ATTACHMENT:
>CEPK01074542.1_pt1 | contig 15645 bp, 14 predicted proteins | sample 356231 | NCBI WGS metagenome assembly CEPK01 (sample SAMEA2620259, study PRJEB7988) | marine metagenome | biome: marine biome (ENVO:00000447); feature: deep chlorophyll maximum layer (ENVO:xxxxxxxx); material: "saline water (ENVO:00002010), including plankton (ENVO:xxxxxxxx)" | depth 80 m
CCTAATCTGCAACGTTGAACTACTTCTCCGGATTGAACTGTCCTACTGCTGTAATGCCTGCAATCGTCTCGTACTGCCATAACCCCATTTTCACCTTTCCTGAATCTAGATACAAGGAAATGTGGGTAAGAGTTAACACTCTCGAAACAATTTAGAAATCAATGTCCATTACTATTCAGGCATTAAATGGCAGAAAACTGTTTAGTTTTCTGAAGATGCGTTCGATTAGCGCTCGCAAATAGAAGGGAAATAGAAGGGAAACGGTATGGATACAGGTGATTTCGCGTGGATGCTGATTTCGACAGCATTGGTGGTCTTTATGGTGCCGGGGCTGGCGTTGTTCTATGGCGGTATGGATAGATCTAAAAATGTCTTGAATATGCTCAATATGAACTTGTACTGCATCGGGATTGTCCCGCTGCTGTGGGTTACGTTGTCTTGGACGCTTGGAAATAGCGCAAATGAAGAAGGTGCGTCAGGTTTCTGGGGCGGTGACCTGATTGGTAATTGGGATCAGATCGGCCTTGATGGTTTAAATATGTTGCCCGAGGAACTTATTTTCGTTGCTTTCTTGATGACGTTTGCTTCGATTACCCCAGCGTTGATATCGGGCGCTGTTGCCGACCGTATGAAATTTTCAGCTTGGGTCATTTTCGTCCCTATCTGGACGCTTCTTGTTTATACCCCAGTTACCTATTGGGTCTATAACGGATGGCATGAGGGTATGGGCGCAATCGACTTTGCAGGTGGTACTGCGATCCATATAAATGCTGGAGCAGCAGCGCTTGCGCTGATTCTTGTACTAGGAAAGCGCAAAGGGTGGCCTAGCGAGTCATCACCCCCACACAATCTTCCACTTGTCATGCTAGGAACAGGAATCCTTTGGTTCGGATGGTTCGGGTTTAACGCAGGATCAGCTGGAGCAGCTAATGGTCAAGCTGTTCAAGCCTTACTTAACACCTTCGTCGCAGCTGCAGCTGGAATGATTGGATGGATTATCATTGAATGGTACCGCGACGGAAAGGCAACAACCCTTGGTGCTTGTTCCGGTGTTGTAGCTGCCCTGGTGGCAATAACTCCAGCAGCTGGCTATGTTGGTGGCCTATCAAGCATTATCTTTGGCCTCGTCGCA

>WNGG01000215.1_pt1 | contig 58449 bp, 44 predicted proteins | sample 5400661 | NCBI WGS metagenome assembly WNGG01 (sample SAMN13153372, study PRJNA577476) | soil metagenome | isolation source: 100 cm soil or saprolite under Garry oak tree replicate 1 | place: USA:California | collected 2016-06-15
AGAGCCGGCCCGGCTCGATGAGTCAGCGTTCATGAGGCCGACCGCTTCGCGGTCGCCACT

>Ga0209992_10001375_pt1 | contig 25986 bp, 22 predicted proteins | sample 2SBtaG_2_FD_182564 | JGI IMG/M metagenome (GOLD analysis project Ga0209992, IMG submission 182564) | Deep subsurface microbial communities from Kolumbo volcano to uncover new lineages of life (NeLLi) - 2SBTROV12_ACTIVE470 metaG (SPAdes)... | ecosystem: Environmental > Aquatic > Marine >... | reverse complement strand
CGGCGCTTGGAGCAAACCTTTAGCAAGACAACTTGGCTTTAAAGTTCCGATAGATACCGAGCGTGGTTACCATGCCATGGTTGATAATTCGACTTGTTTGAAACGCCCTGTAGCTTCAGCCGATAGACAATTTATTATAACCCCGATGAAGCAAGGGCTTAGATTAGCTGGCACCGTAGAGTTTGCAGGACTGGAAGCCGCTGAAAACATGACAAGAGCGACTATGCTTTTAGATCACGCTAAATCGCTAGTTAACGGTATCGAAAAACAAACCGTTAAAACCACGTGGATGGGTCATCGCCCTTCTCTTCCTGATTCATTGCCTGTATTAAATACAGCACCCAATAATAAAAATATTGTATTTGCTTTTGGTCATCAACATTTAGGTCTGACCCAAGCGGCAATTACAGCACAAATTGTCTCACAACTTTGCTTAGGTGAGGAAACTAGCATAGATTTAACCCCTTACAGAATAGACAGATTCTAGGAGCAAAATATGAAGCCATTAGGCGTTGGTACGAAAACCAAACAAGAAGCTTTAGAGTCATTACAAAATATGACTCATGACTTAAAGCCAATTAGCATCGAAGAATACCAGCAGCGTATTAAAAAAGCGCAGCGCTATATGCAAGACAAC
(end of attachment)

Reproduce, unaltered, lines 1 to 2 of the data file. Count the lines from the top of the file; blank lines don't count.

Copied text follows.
>CEPK01074542.1_pt1 | contig 15645 bp, 14 predicted proteins | sample 356231 | NCBI WGS metagenome assembly CEPK01 (sample SAMEA2620259, study PRJEB7988) | marine metagenome | biome: marine biome (ENVO:00000447); feature: deep chlorophyll maximum layer (ENVO:xxxxxxxx); material: "saline water (ENVO:00002010), including plankton (ENVO:xxxxxxxx)" | depth 80 m
CCTAATCTGCAACGTTGAACTACTTCTCCGGATTGAACTGTCCTACTGCTGTAATGCCTGCAATCGTCTCGTACTGCCATAACCCCATTTTCACCTTTCCTGAATCTAGATACAAGGAAATGTGGGTAAGAGTTAACACTCTCGAAACAATTTAGAAATCAATGTCCATTACTATTCAGGCATTAAATGGCAGAAAACTGTTTAGTTTTCTGAAGATGCGTTCGATTAGCGCTCGCAAATAGAAGGGAAATAGAAGGGAAACGGTATGGATACAGGTGATTTCGCGTGGATGCTGATTTCGACAGCATTGGTGGTCTTTATGGTGCCGGGGCTGGCGTTGTTCTATGGCGGTATGGATAGATCTAAAAATGTCTTGAATATGCTCAATATGAACTTGTACTGCATCGGGATTGTCCCGCTGCTGTGGGTTACGTTGTCTTGGACGCTTGGAAATAGCGCAAATGAAGAAGGTGCGTCAGGTTTCTGGGGCGGTGACCTGATTGGTAATTGGGATCAGATCGGCCTTGATGGTTTAAATATGTTGCCCGAGGAACTTATTTTCGTTGCTTTCTTGATGACGTTTGCTTCGATTACCCCAGCGTTGATATCGGGCGCTGTTGCCGACCGTATGAAATTTTCAGCTTGGGTCATTTTCGTCCCTATCTGGACGCTTCTTGTTTATACCCCAGTTACCTATTGGGTCTATAACGGATGGCATGAGGGTATGGGCGCAATCGACTTTGCAGGTGGTACTGCGATCCATATAAATGCTGGAGCAGCAGCGCTTGCGCTGATTCTTGTACTAGGAAAGCGCAAAGGGTGGCCTAGCGAGTCATCACCCCCACACAATCTTCCACTTGTCATGCTAGGAACAGGAATCCTTTGGTTCGGATGGTTCGGGTTTAACGCAGGATCAGCTGGAGCAGCTAATGGTCAAGCTGTTCAAGCCTTACTTAACACCTTCGTCGCAGCTGCAGCTGGAATGATTGGATGGATTATCATTGAATGGTACCGCGACGGAAAGGCAACAACCCTTGGTGCTTGTTCCGGTGTTGTAGCTGCCCTGGTGGCAATAACTCCAGCAGCTGGCTATGTTGGTGGCCTATCAAGCATTATCTTTGGCCTCGTCGCA